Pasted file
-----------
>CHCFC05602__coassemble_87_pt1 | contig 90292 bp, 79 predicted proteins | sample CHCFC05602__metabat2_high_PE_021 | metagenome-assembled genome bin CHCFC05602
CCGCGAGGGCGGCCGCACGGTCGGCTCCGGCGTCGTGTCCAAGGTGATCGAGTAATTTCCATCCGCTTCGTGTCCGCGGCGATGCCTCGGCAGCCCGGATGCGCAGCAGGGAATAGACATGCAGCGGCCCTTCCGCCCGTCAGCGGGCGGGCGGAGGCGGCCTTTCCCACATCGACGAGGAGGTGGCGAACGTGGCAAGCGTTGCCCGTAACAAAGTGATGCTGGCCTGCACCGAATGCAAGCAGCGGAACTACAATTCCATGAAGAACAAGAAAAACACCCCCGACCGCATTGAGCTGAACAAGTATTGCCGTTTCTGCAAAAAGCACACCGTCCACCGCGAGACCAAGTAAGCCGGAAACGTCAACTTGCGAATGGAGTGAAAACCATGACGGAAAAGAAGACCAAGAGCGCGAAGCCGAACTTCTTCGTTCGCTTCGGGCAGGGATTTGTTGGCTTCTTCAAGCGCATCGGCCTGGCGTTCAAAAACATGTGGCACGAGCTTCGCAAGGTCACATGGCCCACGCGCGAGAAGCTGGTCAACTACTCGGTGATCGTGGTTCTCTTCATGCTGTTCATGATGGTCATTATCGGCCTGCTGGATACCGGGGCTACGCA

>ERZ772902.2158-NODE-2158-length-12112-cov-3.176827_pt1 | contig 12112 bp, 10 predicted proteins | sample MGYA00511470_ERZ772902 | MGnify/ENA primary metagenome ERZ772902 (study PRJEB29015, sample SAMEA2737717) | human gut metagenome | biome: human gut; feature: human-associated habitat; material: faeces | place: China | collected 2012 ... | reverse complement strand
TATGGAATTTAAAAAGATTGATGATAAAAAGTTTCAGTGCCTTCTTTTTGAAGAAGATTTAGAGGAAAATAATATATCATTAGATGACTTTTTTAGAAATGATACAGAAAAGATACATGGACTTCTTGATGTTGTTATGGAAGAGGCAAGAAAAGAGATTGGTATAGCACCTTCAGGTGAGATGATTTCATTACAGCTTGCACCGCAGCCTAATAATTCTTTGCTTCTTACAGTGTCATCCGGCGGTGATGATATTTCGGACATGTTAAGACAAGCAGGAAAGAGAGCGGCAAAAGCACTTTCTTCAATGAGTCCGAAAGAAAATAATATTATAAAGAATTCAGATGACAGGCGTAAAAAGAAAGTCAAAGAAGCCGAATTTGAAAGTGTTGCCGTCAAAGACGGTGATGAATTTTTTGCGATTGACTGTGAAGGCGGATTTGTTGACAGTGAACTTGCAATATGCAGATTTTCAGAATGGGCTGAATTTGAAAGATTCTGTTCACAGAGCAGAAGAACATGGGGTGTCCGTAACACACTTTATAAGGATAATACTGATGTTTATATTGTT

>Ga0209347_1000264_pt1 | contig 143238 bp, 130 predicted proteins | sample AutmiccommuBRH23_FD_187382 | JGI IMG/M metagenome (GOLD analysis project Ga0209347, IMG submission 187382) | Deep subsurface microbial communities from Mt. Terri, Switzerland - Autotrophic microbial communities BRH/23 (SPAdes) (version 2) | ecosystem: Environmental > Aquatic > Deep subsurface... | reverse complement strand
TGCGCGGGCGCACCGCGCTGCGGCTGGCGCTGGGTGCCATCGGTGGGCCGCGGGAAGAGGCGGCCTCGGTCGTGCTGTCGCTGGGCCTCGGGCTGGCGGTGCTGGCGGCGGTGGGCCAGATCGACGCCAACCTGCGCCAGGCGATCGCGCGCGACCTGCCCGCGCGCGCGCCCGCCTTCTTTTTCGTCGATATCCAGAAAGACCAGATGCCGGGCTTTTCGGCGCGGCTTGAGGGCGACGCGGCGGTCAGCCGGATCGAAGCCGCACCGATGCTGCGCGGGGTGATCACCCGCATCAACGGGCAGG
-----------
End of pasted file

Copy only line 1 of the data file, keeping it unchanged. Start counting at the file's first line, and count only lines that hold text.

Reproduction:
>CHCFC05602__coassemble_87_pt1 | contig 90292 bp, 79 predicted proteins | sample CHCFC05602__metabat2_high_PE_021 | metagenome-assembled genome bin CHCFC05602